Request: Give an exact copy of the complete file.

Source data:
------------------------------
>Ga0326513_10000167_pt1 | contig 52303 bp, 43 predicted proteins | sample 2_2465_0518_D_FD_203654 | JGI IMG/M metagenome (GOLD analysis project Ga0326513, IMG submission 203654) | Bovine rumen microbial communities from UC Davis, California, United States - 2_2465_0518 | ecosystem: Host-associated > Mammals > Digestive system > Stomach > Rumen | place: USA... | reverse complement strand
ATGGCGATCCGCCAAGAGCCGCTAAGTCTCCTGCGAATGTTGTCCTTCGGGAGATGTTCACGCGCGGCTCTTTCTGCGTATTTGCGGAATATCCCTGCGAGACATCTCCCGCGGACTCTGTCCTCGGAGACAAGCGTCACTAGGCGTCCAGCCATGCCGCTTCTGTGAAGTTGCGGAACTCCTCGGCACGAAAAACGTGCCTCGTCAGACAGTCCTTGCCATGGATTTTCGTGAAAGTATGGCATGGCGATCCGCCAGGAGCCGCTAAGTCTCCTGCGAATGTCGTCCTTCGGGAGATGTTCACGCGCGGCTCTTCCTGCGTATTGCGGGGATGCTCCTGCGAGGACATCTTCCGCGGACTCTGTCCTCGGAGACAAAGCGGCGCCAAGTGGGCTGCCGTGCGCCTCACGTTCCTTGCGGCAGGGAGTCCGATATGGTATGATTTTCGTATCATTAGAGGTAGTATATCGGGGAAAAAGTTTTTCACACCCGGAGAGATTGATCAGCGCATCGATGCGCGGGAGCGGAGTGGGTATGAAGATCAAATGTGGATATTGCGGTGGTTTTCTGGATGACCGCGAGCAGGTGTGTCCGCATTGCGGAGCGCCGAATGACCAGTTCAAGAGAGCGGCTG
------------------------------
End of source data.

>Ga0326513_10000167_pt1 | contig 52303 bp, 43 predicted proteins | sample 2_2465_0518_D_FD_203654 | JGI IMG/M metagenome (GOLD analysis project Ga0326513, IMG submission 203654) | Bovine rumen microbial communities from UC Davis, California, United States - 2_2465_0518 | ecosystem: Host-associated > Mammals > Digestive system > Stomach > Rumen | place: USA... | reverse complement strand
ATGGCGATCCGCCAAGAGCCGCTAAGTCTCCTGCGAATGTTGTCCTTCGGGAGATGTTCACGCGCGGCTCTTTCTGCGTATTTGCGGAATATCCCTGCGAGACATCTCCCGCGGACTCTGTCCTCGGAGACAAGCGTCACTAGGCGTCCAGCCATGCCGCTTCTGTGAAGTTGCGGAACTCCTCGGCACGAAAAACGTGCCTCGTCAGACAGTCCTTGCCATGGATTTTCGTGAAAGTATGGCATGGCGATCCGCCAGGAGCCGCTAAGTCTCCTGCGAATGTCGTCCTTCGGGAGATGTTCACGCGCGGCTCTTCCTGCGTATTGCGGGGATGCTCCTGCGAGGACATCTTCCGCGGACTCTGTCCTCGGAGACAAAGCGGCGCCAAGTGGGCTGCCGTGCGCCTCACGTTCCTTGCGGCAGGGAGTCCGATATGGTATGATTTTCGTATCATTAGAGGTAGTATATCGGGGAAAAAGTTTTTCACACCCGGAGAGATTGATCAGCGCATCGATGCGCGGGAGCGGAGTGGGTATGAAGATCAAATGTGGATATTGCGGTGGTTTTCTGGATGACCGCGAGCAGGTGTGTCCGCATTGCGGAGCGCCGAATGACCAGTTCAAGAGAGCGGCTG